When it comes to housing, Australia and Berlin are worlds apart. In Australia, as in much of the English-speaking world, housing is treated as primarily a vehicle for investment and wealth creation, a state of affairs which began with the privately-financed speculative building of colonial times, and is firmly entrenched in the culture; 70% of Australians own their own homes, and the “Australian Dream” is still widely held to be home ownership, though these days the home may well be a trendy inner-city apartment rather than the traditional bungalow on a quarter-acre block. In Berlin, however, the vast majority of residents are renters, and they have considerable political clout, as they have had for decades. [more inside]
We’re all familiar with the stories of Russian oligarchs buying up mansions in London, but this is a much broader phenomenon. A torrent of capital from wealthy people in emerging markets—from China, above all, but also from Latin America, Russia, and the Middle East—has flowed into the real-estate markets of big cities in other countries, driving up prices and causing a luxury-construction boom. ... The globalization of real estate upends some of our basic assumptions about housing prices. We expect them to reflect local fundamentals—above all, how much people earn. In a truly global market, that may not be the case.James Surowiecki writing in the New Yorker on the rise of a truly global market in real estate.
John Green: "Why Are Americans Health Care Costs So High?" A quick, handy little overview of common misconceptions on the US healthcare system. (SLYT)
Yesterday Australia joined many developed nations in putting a price on carbon pollution (fixed at $23/tonne CO2e for three years) (prev). Despite extensive compensation, this moderate economic reform has proved enormously unpopular ("based on a lie") and is expected to be repealed if/when the Federal Opposition are returned to government.
Writing in The Monthly, Australian Treasurer Wayne Swan makes a cogent case for ongoing economic reform to deliver equity, contrasting Australian with US outcomes, and slamming three modern robber barons, Clive Palmer, Andrew Forrest and Gina Rinehart for their increasing political influence.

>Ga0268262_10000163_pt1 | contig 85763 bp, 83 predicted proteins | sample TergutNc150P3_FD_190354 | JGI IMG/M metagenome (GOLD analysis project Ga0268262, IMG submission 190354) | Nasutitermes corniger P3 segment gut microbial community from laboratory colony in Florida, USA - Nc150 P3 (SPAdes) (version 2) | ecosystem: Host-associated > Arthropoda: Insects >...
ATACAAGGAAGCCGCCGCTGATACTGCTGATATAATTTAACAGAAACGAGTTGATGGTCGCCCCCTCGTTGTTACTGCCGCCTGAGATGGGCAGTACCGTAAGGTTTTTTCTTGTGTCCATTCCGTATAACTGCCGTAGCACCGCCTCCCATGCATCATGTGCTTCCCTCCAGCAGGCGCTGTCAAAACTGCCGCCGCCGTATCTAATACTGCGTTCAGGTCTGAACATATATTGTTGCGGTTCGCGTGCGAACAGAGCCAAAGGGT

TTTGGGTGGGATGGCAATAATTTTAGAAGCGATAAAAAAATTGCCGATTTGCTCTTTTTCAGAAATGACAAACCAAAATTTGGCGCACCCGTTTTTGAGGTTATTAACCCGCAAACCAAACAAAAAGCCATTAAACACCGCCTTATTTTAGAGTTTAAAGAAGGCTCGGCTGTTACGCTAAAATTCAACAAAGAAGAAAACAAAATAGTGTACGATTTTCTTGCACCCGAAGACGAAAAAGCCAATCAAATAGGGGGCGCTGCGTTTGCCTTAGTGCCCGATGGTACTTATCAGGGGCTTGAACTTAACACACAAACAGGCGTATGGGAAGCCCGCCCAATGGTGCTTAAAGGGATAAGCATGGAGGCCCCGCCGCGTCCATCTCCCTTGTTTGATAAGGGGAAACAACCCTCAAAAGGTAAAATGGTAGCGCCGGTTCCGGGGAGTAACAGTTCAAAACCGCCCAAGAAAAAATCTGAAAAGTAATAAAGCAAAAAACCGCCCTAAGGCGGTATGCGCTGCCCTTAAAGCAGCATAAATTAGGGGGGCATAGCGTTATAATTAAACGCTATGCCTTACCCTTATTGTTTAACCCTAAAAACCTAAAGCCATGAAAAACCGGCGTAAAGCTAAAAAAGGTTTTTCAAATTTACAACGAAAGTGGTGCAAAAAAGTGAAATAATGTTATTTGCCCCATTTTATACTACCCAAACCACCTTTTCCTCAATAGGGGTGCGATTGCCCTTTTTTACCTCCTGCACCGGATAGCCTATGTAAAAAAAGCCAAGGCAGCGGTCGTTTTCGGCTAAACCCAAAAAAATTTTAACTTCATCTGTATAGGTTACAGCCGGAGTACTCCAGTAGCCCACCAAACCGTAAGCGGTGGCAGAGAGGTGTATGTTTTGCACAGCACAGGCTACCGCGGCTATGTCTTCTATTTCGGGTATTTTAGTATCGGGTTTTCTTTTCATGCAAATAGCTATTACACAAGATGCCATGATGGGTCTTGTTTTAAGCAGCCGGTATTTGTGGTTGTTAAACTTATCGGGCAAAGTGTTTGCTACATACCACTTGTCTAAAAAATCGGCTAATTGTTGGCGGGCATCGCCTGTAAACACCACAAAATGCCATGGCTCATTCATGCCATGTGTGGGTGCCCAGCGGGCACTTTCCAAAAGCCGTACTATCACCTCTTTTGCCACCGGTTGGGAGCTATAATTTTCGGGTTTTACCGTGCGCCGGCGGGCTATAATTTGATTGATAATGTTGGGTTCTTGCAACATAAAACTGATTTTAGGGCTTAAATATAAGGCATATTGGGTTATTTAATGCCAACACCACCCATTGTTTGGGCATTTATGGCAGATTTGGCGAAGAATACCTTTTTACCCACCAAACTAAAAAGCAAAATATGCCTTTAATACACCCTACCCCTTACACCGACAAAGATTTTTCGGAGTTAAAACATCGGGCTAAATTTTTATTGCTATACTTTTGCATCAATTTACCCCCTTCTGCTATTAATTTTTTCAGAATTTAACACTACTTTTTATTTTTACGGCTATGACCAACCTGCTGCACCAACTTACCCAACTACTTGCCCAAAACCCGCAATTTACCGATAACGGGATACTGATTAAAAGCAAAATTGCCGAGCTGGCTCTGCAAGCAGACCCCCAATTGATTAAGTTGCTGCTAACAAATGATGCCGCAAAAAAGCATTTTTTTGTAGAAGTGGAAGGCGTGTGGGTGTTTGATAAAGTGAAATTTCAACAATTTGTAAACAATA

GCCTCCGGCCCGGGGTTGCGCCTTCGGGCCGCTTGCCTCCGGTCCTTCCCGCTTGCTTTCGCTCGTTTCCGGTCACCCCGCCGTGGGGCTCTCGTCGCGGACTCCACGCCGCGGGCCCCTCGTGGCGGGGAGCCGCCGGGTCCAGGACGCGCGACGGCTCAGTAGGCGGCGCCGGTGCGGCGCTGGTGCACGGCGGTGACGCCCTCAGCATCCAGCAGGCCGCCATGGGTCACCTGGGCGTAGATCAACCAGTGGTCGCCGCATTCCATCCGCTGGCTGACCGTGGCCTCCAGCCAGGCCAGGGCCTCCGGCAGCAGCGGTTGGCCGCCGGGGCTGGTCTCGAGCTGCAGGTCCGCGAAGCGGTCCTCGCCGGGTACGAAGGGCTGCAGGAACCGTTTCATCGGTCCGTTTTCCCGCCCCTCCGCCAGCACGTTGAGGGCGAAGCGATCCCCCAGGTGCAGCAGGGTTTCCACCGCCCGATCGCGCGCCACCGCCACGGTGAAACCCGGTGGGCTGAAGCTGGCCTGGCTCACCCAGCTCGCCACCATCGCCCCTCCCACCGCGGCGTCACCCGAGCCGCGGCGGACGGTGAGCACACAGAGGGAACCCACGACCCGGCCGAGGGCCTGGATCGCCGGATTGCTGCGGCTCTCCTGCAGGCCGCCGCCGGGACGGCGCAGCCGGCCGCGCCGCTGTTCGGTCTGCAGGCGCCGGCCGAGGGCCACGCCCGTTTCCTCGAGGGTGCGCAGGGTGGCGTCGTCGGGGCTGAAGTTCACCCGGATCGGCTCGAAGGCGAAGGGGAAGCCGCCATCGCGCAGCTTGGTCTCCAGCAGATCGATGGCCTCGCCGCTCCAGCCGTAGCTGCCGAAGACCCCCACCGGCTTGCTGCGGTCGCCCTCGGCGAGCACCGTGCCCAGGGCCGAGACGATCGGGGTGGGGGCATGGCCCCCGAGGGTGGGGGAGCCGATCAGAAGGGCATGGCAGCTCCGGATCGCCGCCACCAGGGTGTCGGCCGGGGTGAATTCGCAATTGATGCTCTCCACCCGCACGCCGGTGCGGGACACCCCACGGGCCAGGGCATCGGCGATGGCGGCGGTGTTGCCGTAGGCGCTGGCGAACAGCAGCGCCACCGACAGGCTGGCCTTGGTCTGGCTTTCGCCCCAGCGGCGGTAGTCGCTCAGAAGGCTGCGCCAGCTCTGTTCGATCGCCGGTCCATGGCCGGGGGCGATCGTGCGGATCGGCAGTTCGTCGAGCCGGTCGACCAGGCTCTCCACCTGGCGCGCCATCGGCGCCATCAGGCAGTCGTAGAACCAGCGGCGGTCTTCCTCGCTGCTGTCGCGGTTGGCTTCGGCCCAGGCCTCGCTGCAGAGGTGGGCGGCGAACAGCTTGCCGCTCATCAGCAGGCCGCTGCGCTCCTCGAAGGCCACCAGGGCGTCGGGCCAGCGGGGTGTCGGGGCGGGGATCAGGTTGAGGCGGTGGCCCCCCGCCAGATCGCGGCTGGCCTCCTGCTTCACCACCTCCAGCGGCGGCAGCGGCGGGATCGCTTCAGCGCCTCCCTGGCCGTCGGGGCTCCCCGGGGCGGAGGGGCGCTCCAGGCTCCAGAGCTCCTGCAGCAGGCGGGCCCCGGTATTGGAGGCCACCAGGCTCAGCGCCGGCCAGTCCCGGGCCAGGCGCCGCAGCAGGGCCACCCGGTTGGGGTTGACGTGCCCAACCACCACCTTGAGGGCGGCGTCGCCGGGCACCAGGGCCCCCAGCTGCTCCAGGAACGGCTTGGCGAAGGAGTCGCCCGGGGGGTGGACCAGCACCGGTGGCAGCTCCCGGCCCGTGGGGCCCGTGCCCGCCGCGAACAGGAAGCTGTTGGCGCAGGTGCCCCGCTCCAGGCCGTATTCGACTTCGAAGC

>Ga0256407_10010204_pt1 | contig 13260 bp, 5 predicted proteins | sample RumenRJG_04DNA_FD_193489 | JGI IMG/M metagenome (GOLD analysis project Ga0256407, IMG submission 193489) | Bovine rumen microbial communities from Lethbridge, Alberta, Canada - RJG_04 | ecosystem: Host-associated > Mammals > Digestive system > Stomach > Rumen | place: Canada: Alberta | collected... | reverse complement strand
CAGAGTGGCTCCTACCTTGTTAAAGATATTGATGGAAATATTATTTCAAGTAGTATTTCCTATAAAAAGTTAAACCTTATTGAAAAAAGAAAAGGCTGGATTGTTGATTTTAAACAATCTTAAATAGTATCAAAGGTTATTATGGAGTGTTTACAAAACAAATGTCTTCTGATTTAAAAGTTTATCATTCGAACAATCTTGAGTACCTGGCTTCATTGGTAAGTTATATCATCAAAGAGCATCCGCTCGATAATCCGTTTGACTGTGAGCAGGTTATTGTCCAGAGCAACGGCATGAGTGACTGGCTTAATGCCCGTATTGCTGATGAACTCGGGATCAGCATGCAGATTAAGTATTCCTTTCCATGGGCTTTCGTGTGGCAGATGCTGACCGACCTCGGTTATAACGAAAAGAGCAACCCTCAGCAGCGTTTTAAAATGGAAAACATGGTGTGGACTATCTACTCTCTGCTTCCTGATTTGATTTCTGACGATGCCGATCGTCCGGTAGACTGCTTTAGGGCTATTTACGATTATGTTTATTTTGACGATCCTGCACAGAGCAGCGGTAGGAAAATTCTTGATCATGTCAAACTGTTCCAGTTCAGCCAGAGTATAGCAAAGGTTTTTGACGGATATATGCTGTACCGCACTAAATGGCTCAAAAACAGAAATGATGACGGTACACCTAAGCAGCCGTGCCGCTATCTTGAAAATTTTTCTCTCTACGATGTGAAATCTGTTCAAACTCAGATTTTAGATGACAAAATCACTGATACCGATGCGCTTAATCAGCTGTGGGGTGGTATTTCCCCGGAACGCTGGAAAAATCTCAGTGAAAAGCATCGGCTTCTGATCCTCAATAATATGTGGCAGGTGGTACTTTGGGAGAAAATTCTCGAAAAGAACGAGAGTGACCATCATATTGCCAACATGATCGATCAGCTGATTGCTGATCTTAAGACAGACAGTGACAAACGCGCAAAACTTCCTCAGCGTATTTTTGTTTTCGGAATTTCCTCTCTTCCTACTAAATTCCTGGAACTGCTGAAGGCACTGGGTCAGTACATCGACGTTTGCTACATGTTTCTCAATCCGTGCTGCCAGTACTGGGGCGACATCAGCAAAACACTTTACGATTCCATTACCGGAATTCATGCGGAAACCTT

The Australian Government has committed to a price on carbon from 1 July 2012, prior to a likely full emissions trading scheme within three to five years. The Opposition are outraged, predicting a people's revolt. This should clearly define the next election.
Screw you worldcom, enron. In Australia we know how to make a loss. AU$11,962,000,000 in fact. One has to wonder how much of this is a "paper loss" or how much of this is "creative accounting for tax purposes". Or just where the hell did the money go?
Understanding what makes America tick "The belief that America is exceptional, in the double sense that it is superior and that it is different...The United States had a mission, a manifest destiny, to change the world in its image. This conviction echoes down through American history....Other countries—France, Britain, Russia—have from time to time in their history felt a sense of mission, of carrying their civilisation to other peoples and territories. But in their cases it has been episodic and not deeply rooted—usually limited to when their power was at its zenith and usually clearly recognisable as a rationalisation for what they were doing for other reasons. In the case of the United States, it has been constant and central." [Centre of Independent Studies in Sydney via aldaily] American Exceptionalism. Mix it with sole super power status and massive military might. Should make it quite an intoxicating ride these next few years.
Here is an interesting account of S11 written by a journalist who went to protest on his day off. More inside...